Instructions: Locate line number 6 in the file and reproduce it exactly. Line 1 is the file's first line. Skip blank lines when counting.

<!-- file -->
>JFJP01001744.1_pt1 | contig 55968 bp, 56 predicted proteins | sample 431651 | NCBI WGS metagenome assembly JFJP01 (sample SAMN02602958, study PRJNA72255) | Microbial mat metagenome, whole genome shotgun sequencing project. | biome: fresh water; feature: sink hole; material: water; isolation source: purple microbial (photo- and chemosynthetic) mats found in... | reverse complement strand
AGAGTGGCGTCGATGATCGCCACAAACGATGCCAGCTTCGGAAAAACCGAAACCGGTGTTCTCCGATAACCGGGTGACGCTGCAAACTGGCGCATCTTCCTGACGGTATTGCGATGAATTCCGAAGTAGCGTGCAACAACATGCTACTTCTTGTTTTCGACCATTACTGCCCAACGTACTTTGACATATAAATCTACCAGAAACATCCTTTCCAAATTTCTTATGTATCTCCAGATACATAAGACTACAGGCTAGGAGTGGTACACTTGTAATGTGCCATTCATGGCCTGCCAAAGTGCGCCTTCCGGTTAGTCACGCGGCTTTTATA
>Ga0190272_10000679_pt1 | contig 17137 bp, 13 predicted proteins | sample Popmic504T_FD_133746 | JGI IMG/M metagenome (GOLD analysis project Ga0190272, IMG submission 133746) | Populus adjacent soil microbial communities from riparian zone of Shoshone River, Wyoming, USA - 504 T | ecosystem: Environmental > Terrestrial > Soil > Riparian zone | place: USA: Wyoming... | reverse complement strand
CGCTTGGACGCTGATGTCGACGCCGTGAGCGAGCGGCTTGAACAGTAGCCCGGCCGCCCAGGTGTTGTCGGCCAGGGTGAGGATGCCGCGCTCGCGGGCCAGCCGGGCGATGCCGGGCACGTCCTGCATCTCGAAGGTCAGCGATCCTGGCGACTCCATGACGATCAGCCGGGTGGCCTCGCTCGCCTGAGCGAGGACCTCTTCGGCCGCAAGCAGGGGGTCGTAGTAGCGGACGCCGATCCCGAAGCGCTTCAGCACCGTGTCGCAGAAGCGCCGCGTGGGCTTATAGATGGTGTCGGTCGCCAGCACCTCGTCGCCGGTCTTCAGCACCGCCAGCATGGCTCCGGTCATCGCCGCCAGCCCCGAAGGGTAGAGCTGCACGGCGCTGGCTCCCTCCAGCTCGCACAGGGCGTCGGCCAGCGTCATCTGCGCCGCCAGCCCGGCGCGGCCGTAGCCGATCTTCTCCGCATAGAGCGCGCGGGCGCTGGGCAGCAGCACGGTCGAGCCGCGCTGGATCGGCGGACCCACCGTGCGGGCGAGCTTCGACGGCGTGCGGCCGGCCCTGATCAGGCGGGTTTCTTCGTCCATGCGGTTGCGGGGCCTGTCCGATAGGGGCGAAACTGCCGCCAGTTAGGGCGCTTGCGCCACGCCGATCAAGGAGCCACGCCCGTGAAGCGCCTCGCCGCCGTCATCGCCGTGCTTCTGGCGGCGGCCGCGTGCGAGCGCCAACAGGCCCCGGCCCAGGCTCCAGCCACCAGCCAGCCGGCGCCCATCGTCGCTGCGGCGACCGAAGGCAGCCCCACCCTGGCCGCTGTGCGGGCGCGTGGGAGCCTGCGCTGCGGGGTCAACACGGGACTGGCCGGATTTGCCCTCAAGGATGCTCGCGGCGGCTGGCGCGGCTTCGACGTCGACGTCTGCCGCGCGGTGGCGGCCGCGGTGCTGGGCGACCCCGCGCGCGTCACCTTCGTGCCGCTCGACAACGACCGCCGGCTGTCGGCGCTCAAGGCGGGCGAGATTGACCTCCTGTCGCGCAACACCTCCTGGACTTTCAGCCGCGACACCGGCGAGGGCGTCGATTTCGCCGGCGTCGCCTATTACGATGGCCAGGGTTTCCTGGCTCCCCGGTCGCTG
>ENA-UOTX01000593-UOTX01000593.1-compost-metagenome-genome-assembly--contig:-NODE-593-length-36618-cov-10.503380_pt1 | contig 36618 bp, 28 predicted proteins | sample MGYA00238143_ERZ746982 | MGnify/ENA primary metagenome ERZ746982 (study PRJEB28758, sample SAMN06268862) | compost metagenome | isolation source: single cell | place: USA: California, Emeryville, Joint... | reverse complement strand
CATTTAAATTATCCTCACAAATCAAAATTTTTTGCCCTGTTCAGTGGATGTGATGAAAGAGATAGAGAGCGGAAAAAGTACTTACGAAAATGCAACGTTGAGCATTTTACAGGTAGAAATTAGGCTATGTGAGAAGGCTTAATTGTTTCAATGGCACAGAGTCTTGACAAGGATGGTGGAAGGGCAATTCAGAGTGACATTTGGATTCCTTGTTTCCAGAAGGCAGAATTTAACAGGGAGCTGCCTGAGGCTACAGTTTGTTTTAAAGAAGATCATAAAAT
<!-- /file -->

CATTTAAATTATCCTCACAAATCAAAATTTTTTGCCCTGTTCAGTGGATGTGATGAAAGAGATAGAGAGCGGAAAAAGTACTTACGAAAATGCAACGTTGAGCATTTTACAGGTAGAAATTAGGCTATGTGAGAAGGCTTAATTGTTTCAATGGCACAGAGTCTTGACAAGGATGGTGGAAGGGCAATTCAGAGTGACATTTGGATTCCTTGTTTCCAGAAGGCAGAATTTAACAGGGAGCTGCCTGAGGCTACAGTTTGTTTTAAAGAAGATCATAAAAT